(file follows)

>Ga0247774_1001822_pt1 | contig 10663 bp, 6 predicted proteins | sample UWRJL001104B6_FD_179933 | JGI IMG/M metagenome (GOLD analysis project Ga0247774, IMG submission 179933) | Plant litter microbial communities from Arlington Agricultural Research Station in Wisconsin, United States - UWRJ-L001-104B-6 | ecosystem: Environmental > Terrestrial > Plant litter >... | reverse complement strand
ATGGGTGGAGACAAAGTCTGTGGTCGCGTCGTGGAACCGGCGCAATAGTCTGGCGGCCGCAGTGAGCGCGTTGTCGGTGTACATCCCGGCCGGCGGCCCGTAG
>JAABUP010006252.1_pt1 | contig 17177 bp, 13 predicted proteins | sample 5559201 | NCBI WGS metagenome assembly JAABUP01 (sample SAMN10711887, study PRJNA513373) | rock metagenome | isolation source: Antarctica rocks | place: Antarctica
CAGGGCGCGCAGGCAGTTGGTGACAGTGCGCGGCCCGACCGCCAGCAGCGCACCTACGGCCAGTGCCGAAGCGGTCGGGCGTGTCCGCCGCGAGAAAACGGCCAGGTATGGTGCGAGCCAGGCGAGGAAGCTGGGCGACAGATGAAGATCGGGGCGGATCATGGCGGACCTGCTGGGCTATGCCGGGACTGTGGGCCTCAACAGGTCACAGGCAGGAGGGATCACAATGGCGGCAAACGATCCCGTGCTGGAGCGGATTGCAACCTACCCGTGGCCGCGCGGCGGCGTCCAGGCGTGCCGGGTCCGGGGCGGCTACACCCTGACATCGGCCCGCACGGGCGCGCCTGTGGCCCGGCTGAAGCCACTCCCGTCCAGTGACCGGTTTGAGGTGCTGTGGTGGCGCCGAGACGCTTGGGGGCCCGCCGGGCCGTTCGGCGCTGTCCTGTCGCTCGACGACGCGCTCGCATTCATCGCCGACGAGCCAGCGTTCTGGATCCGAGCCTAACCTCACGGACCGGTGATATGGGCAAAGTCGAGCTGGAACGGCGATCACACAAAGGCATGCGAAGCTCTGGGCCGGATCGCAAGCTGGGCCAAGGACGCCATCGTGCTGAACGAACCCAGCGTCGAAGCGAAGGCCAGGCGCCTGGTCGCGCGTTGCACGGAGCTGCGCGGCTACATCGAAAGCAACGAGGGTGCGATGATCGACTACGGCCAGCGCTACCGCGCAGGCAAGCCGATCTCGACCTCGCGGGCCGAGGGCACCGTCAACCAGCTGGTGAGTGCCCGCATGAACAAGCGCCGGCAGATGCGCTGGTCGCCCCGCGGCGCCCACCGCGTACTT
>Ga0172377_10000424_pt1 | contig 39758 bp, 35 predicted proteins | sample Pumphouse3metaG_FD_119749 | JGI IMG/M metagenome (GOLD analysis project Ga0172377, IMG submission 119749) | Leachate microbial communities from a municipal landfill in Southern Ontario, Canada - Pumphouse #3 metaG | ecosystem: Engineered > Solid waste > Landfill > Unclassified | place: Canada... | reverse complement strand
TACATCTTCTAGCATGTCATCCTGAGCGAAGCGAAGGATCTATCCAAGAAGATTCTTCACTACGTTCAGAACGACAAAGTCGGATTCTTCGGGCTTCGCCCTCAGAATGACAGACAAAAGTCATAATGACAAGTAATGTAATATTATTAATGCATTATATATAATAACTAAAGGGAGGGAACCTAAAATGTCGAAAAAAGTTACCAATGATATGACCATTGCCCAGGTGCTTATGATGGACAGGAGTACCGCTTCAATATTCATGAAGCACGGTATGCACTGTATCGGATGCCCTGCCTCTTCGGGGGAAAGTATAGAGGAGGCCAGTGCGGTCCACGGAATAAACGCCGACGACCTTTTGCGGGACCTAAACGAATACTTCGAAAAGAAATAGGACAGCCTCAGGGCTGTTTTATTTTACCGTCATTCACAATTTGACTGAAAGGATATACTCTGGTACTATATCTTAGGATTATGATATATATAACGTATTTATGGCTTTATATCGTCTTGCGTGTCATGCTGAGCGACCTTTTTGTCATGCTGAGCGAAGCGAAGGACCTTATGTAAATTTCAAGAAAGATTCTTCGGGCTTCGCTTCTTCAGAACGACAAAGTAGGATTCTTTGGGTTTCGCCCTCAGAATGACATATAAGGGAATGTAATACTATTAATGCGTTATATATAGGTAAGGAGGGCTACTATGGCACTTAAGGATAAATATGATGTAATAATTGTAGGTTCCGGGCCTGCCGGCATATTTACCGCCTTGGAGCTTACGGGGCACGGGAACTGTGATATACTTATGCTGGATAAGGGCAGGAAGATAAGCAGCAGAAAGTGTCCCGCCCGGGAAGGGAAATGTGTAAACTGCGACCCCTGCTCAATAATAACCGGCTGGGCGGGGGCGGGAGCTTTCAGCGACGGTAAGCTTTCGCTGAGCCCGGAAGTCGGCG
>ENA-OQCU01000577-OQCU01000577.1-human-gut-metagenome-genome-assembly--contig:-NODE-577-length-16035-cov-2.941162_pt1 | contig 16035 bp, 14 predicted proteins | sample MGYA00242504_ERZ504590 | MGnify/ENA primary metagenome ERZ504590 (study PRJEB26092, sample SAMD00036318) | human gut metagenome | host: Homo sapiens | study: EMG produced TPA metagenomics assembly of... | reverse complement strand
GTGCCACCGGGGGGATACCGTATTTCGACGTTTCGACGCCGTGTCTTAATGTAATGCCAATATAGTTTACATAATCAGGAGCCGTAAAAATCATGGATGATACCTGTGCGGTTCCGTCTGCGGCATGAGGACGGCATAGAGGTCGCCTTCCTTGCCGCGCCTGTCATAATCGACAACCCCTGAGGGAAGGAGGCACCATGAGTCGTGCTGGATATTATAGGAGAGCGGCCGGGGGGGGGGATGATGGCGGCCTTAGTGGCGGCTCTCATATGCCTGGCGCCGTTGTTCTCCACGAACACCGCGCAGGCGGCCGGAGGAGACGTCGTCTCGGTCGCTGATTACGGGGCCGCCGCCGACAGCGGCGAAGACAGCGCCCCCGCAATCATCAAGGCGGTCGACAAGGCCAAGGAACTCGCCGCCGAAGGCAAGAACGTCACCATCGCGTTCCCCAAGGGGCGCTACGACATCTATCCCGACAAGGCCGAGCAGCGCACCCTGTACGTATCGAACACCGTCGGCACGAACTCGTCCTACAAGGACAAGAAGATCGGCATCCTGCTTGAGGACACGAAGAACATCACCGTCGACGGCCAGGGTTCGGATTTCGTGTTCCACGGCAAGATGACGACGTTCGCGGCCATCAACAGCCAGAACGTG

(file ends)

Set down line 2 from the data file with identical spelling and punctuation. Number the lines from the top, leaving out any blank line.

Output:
ATGGGTGGAGACAAAGTCTGTGGTCGCGTCGTGGAACCGGCGCAATAGTCTGGCGGCCGCAGTGAGCGCGTTGTCGGTGTACATCCCGGCCGGCGGCCCGTAG